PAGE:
Ojibwe Art and Artists

and Ojibwe Oral Traditions

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Ojibwe art and artists and Ojibwe oral traditions combine to teach the tribal history to new generations.

Ojibwe art is just one part of the beautiful tradition of Native American art. These beautiful creations tell about Indian traditions and customs, and also reflect stories about Ojibwe families and their experiences.

Ojibwe art
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You can learn much about Ojibwe art and Ojibwe oral traditions at Grand Portage National Monument.

Ojibwe, Basic: Learn to Speak and Understand Ojibwe with Pimsleur Language Programs

Native American Quotes from the Ojibwe and Lakota traditions.

Some of the most unique and beautiful pieces of Native American art is the beadwork. Beadwork designs may represent specific tribes and tribal stories and legends. Beadwork is created with glass beads, tiny stones, and pieces of copper, silver and animal bones. Native American women also sew the beads into decorative patterns in clothing, moccasins, pouches and headdresses.

Learn Some Beading Techniques

Beadwork by Maude Kegg, Mille Lacs elder

More of Maud Kegg's Beadwork

Traditional Ojibwe Beadwork

Ojibwe art dreamcatcher
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Some of the most popular pieces of Ojibwe artwork are dream catchers. They are often put in children's bed rooms to help "catch" bad dreams. Dreamcatchers were originally made by tying strands of sinew across a framework in a web pattern. They are now made with other materials and are popular gift items in casino, and other, gift shops.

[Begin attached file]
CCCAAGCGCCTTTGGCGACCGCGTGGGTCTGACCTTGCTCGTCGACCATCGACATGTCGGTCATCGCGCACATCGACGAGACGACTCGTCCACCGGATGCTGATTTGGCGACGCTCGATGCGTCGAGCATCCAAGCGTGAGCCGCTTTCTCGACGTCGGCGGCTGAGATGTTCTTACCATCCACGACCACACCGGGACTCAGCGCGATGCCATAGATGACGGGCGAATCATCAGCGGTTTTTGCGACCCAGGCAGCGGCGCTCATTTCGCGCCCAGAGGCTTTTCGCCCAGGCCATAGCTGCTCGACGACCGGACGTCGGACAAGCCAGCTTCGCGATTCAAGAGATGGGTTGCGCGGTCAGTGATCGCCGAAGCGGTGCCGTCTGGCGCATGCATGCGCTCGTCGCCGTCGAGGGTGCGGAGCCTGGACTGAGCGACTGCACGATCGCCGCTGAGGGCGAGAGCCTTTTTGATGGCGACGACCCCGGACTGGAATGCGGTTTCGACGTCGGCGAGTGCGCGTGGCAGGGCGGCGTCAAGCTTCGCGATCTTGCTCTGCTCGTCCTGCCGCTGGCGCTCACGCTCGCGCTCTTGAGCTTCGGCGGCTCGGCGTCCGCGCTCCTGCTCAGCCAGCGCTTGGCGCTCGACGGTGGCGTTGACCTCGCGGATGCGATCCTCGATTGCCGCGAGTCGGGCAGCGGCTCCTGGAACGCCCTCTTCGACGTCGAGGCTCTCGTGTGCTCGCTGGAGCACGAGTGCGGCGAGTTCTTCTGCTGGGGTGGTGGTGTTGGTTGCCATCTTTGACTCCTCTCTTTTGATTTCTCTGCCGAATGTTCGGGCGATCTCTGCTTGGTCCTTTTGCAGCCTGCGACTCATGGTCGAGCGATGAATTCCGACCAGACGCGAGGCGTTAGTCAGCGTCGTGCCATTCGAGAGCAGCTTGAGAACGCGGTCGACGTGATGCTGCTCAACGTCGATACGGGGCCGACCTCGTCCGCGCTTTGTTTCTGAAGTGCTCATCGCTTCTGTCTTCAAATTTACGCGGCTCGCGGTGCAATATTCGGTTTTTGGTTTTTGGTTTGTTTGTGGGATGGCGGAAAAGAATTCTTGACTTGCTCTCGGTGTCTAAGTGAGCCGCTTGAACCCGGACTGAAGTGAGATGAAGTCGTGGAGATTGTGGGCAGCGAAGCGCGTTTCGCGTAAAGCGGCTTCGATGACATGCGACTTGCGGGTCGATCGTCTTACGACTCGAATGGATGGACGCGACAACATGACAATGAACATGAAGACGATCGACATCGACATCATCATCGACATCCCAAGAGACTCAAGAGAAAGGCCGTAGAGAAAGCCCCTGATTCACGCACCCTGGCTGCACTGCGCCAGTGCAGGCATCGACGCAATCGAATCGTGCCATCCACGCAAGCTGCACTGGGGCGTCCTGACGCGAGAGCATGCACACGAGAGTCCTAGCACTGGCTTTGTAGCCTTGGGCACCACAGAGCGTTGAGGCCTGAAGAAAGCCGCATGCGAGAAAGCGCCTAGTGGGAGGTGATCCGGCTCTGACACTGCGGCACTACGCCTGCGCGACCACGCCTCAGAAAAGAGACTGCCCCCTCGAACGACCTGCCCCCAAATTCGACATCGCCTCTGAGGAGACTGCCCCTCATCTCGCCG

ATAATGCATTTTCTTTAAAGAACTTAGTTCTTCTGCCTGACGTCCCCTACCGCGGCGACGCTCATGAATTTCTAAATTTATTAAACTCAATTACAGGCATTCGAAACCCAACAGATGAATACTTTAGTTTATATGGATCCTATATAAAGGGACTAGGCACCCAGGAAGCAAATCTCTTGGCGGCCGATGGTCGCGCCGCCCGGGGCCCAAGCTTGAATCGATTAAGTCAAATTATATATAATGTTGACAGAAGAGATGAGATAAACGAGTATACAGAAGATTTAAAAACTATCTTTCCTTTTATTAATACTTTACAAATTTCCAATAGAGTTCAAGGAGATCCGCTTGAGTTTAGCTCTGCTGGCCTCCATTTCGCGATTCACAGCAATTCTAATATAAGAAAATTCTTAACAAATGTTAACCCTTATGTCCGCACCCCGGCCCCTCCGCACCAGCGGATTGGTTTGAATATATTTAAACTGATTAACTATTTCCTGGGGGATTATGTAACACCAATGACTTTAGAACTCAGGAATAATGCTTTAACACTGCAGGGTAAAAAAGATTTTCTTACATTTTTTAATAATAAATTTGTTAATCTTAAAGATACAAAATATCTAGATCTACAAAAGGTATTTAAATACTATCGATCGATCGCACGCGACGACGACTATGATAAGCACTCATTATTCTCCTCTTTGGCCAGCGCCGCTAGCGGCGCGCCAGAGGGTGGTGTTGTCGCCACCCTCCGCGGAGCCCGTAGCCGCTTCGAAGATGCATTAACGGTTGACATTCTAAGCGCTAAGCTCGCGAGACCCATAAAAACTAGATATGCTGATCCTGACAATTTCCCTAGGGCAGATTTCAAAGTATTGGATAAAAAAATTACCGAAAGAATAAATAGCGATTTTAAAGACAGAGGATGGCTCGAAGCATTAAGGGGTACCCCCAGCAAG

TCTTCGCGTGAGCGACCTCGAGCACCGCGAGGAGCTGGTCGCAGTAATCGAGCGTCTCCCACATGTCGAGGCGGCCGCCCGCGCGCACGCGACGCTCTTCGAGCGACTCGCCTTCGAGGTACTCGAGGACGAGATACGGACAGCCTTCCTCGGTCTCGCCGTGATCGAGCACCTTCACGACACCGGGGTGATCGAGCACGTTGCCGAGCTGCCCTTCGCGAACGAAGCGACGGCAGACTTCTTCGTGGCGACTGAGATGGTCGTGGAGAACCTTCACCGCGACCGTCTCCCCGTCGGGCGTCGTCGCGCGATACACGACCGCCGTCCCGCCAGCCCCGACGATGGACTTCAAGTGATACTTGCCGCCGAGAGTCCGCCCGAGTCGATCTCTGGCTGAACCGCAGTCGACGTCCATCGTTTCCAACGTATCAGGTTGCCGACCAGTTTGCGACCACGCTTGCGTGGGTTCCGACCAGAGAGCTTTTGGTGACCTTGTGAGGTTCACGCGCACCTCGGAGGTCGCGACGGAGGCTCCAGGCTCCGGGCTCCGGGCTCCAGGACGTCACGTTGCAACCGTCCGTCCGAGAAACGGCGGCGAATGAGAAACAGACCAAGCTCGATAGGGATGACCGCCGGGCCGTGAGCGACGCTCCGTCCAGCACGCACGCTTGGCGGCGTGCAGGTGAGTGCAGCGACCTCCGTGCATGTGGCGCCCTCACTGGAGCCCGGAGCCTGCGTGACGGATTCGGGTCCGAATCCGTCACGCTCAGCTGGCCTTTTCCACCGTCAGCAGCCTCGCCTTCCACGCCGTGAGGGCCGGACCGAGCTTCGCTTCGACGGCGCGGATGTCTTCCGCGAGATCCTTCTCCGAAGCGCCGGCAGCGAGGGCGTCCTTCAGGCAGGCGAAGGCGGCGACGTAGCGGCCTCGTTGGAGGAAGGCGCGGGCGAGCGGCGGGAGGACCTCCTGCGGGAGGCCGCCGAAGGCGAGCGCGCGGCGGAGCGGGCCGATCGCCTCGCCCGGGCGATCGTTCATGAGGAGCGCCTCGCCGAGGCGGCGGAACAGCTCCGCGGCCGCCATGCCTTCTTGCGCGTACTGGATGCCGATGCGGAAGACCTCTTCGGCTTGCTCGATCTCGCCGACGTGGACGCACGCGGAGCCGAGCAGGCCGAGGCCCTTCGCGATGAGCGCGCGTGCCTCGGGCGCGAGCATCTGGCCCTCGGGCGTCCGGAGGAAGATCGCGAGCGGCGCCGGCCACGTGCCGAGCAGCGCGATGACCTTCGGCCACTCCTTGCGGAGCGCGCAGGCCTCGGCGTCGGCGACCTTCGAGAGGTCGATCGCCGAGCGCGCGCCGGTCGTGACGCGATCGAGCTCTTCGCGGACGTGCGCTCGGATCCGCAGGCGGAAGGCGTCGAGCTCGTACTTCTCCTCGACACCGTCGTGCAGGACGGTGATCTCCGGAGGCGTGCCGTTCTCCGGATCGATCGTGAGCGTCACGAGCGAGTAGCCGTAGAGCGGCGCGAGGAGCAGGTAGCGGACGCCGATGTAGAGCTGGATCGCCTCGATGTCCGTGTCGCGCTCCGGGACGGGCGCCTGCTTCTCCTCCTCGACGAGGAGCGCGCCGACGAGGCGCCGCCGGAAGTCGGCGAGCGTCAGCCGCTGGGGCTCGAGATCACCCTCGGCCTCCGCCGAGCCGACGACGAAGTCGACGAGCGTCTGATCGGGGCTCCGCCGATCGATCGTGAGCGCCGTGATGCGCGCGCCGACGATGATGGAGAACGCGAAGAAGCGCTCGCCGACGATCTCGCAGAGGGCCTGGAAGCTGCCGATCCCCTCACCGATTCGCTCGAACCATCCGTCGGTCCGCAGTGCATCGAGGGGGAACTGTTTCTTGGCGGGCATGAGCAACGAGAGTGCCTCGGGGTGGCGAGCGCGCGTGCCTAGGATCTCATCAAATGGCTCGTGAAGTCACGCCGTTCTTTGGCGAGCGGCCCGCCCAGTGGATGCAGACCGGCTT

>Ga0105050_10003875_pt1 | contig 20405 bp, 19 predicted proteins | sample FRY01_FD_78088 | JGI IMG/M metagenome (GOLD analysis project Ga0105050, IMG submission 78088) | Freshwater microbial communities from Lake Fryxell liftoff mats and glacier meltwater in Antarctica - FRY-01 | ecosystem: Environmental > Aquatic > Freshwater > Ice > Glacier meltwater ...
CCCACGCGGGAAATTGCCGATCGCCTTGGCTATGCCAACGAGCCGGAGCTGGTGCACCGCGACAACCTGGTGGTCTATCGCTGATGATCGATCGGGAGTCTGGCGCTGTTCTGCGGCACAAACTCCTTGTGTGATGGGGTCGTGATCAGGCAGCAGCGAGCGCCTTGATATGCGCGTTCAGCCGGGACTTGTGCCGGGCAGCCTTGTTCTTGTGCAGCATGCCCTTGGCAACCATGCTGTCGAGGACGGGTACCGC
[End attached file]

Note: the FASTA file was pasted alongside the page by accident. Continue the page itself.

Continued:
Birchbark Basket
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Birchbark Art

Birchbark has been used by the Ojibwe for everything from "writing paper" to canoe construction and wigwam coverings. Birchbark was used to make hunting and fishing gear; food storage containers,musical instruments, and children's sleds and toys.

Birchbark baskets were made for practical uses like carrying food items. They were also created as beautiful artistic expressions and were often decorated with intricate tribal patterns.

Here are some beautiful examples of present day traditional birchbark canoes.

Ojibwe Music

From The Mississippi River of Song:

"The Ojibway (Ojibwa, Ojibwe, Chippewa) have always been fond of singing, and their musical tradition has been a vital part of their culture. To be sure, performance styles have changed, music has been borrowed from neighboring (principally Siouan) tribes, and certain aspects of Ojibway song reflect culture loss. For instance, the dwindling number of speakers of the Ojibway language has led to a declining use of mean ingful song texts therein; thus an increasing number of songs are performed only to vocables. Yet the tradition retains a lively connection with the past, and good singers are still held in high esteem."

River of Song: Ojibway Music from Minnesota

Ojibwe Artists and Art Galleries

Not all of these Ojibwe art galleries and artists are in Minnesota.

Ojibwe artist Eastman Johnson

Ojibwe Art by Donna Lynn Debassige Brinkworth

Whetung: Ojibwe Art & Craft Gallery in Canada

Places to Shop for Ojibwe Arts and Crafts

Birchbark Books in Minneapolis

Native Harvest Mahnomen MN

More to explore...

Jeffers Petroglyphs

North Hegman Lake, Minnesota Pictographs

Read more about Ojibwe people, history, culture, art and language.

Related Pages:

Ojibwe Tribes

Ojibwe Oral Traditions

Native American Quotes

Anishinabe Tribe

Making Maple Syrup

Maple Syrup Recipes

Indian Fry Bread

Minnesota Wild Rice

Minnesota Wild Game

How to Make Snowshoes

Minnesota Casinos

Back to Ojibwe Tribes

Back to Minnesota Native Americans


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